Tilda continued to explain, “When you are a Mom, you are always ON. You are in a DO mode – 24/7, it’s very helpful if you need to get things done. But it can also work against you if you are not working through the negative thoughts which can creep in while you are in this DO mode, it’s like a wave and eventually will wash over you. It’s incredibly important to be mindful about how you are feeling right in that moment and addressing it right away, rather than putting it off to the side for later – it can build up and cause you extreme mental stress if you don’t address these ‘little’ thoughts/ feelings. Your body will often trigger you in small ways even – but Moms very often ignore this and that’s very unhealthy behavior.”

When asked about parenting during the pandemic and how Moms can better handle the extra stress and anxiety which many are experiencing over the past year Sarah said, “Moms are ‘supposed’ to be STRONG. We are taught that we need to show our kids that we can handle it, keep it together, don’t cry, don’t show emotion, take a breath and move on – but we for some reason don’t allow ourselves to be upset/ weak and eventually that frustration or anger comes out when something else unrelated to whatever triggers us to ‘snap’.”

“CUE THE GILT TRIP!” yells Tilda in the background and both laugh. “Yep! We often snap for reasons which are not actually the underlying issues which are bothering us and are not always open with our partners or children. But talking openly about emotions and why we have these feelings is also essential as a parent – to create a positive environment where talking about emotions and having emotions is okay,” Sarah continued.

“We need to normalize vulnerability – the past year has put everyone through such a rollercoaster and has amplified that need or feeling that we have to be strong and hold everyone together (all on our own). The pressure is HUGE to keep everything normal – even though it’s not. It is impossible to be ‘Super Mom’ during a pandemic – everyone is overwhelmed, it’s INTENSE (working at home, having kids at home, fear & anxiety about getting infected etc.) I believe that it’s important to show our kids that we aren’t perfect – talking about how failing is normal and just part of life and I talk openly with my kids about how stressful the pandemic is, and we talk a lot about the emotions we feel due to the circumstances,” Tilda explained.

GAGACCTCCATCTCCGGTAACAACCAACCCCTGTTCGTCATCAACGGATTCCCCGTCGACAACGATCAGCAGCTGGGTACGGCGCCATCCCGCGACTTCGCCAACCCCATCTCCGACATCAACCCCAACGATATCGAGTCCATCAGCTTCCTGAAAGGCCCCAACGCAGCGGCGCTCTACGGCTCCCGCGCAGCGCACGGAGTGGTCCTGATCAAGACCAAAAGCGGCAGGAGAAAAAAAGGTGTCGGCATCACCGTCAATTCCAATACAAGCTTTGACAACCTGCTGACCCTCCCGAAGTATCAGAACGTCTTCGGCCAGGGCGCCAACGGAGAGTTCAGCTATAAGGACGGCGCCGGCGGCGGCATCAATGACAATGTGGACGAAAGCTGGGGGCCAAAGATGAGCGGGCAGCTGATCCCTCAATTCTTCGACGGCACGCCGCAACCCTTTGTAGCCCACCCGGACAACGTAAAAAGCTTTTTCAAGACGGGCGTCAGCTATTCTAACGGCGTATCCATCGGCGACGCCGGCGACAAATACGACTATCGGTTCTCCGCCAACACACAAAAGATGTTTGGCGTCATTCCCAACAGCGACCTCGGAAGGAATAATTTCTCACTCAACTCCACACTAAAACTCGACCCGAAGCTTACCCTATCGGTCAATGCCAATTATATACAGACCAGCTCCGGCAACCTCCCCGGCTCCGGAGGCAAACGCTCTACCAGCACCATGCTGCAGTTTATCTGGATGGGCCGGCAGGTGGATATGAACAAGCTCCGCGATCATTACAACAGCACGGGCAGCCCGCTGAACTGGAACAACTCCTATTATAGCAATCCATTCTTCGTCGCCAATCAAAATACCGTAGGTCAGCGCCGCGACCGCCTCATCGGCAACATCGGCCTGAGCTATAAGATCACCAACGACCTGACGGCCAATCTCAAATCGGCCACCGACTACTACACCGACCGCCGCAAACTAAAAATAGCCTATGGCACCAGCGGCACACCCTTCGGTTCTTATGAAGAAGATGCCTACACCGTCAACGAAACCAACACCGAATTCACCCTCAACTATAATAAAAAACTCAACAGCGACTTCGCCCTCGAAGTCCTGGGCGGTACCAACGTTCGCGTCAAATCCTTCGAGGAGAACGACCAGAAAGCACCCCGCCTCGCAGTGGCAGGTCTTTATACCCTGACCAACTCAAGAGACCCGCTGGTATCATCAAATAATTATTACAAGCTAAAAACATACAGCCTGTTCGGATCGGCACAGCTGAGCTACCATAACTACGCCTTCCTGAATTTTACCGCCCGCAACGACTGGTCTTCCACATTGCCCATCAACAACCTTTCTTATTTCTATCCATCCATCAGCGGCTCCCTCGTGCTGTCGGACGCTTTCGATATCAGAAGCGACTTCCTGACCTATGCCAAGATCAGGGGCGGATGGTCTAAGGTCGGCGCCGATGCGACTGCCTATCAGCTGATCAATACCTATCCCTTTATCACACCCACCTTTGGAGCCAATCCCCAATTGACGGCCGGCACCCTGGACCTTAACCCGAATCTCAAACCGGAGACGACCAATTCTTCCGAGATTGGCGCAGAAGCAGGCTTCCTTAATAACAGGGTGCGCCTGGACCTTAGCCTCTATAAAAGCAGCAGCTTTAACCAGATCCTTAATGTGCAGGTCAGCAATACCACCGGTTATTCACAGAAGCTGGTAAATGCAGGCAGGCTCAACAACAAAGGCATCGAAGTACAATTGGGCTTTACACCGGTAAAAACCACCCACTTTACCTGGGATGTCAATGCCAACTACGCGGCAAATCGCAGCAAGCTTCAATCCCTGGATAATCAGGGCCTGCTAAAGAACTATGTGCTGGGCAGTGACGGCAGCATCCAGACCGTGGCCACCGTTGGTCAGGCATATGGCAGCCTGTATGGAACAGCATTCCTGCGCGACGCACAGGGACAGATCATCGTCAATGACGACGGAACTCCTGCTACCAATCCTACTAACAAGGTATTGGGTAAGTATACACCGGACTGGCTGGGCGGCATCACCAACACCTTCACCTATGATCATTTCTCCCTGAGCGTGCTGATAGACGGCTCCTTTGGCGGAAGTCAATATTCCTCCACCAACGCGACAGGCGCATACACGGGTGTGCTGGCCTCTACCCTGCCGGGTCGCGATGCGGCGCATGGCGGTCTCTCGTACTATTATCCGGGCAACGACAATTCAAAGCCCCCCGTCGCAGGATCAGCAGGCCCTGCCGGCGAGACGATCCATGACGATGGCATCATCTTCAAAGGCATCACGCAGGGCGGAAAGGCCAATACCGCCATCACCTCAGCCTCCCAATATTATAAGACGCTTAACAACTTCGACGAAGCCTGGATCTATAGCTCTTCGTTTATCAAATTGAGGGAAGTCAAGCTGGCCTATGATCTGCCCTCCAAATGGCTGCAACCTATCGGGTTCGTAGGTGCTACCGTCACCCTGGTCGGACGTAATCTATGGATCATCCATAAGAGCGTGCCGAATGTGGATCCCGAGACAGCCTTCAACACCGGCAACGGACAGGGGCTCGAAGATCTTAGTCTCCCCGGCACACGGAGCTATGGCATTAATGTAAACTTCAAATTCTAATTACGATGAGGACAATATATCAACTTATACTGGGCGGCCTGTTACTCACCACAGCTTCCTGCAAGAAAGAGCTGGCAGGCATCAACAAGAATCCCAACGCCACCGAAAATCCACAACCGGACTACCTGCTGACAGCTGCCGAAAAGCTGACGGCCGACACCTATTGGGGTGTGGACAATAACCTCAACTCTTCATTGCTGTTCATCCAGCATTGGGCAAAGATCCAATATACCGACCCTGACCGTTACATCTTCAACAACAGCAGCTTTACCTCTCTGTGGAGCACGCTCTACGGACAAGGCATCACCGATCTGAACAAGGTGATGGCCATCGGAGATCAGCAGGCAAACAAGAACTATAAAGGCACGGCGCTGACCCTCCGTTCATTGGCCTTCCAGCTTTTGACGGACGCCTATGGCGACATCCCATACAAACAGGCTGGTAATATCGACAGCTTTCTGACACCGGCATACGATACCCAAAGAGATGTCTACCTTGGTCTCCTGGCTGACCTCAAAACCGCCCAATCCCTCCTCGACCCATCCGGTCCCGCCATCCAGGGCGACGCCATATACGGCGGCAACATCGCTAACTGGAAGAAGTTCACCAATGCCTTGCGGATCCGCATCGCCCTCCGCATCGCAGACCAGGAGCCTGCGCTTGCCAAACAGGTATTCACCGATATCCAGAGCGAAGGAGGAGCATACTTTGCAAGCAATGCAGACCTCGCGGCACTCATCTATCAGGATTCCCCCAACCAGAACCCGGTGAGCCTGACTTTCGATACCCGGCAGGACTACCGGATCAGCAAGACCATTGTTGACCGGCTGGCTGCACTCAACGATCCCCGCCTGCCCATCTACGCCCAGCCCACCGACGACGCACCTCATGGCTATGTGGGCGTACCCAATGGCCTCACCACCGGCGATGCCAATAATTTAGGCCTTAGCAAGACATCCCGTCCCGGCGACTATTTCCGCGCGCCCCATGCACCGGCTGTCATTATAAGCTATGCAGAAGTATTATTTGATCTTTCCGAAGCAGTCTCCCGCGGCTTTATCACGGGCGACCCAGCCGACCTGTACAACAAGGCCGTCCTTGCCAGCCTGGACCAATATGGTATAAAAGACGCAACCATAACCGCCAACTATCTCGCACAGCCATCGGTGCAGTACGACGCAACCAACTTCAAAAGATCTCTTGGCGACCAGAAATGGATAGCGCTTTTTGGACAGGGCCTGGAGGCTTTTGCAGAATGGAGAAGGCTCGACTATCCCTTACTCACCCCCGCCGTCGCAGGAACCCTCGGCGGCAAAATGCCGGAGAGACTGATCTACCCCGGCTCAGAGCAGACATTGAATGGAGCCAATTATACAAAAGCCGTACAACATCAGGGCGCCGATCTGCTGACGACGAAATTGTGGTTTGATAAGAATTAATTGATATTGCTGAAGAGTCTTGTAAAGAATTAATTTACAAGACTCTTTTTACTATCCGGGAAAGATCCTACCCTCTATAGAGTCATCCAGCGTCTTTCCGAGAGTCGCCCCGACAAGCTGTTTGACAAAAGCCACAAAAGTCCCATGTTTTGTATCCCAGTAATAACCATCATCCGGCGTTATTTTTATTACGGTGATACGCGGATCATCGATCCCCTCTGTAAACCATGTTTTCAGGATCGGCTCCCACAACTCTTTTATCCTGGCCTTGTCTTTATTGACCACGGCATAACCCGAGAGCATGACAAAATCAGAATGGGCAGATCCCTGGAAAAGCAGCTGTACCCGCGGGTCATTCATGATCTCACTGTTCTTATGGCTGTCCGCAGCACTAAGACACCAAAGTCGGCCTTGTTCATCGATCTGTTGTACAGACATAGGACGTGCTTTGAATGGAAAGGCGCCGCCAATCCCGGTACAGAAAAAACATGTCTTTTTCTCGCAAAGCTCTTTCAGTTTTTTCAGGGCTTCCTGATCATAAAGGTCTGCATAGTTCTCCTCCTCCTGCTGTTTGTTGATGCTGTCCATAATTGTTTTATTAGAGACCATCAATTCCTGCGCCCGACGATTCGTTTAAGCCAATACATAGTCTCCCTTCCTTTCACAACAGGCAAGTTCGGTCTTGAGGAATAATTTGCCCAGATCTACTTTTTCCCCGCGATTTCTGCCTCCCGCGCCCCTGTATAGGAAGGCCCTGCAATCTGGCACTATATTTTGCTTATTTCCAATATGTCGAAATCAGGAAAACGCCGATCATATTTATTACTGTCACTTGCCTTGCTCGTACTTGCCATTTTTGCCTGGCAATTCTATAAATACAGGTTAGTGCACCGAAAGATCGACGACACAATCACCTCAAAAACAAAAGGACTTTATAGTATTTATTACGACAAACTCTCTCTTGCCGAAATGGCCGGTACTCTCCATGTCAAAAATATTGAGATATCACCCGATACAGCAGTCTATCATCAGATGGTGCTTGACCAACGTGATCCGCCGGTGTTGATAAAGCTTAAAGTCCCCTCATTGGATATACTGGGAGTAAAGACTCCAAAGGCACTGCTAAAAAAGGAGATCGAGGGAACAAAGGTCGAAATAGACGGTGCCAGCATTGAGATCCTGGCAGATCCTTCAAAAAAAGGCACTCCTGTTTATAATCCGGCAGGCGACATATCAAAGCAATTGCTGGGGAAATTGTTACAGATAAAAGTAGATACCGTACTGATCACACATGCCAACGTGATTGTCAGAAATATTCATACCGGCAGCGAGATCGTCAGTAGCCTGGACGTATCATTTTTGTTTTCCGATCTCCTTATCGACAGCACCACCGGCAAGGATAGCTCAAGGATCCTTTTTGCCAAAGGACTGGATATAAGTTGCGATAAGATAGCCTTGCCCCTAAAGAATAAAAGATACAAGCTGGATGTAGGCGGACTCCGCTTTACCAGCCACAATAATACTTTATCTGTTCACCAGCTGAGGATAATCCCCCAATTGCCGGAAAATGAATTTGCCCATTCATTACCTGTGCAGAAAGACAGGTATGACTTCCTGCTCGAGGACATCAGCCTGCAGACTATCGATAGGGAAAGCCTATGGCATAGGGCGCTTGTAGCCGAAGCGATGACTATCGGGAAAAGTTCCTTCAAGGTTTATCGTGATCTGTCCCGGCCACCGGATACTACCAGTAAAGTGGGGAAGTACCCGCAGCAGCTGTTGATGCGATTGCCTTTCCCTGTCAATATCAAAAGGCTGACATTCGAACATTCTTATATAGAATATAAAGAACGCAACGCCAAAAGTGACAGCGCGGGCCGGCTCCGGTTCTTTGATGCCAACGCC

“Yes absolutely!” Sarah chimed in, “Being honest and authentic is my top advice to Moms when it comes to parenting. “I encourage honesty in our home and always make sure that they (the kids) feel accepted when they are honest and that also applies to the situation, we find ourselves in now during the pandemic. We never could have prepared for this; you can prepare for how you are going to respond to things in a general sense but honesty about not having all the answers is so important right now. Just honesty about the fact that NO ONE knows what is going to happen. Allow yourself to slow down – and to grow through this experience – and allow your kids to also teach you, sometimes they are the best reminder that they don’t need a ‘perfect Mom’, they just need you as you are.”

Listen to Tilda & Sarah’s new podcast for Moms, Super Mum Is A Fraud: Debunking the Perfect Mother Myth on Spotify, Apple Podcasts. (Also search for the podcast on these platforms: Deezer, Soundcloud, Stitcher, Pandora, Overcast, Castro, Castbox and PodFriend).

Follow Tilda on Instagram and find her book This Is Postpartum on Amazon. Follow Sarah on Instagram and read her blog A Life You Chose.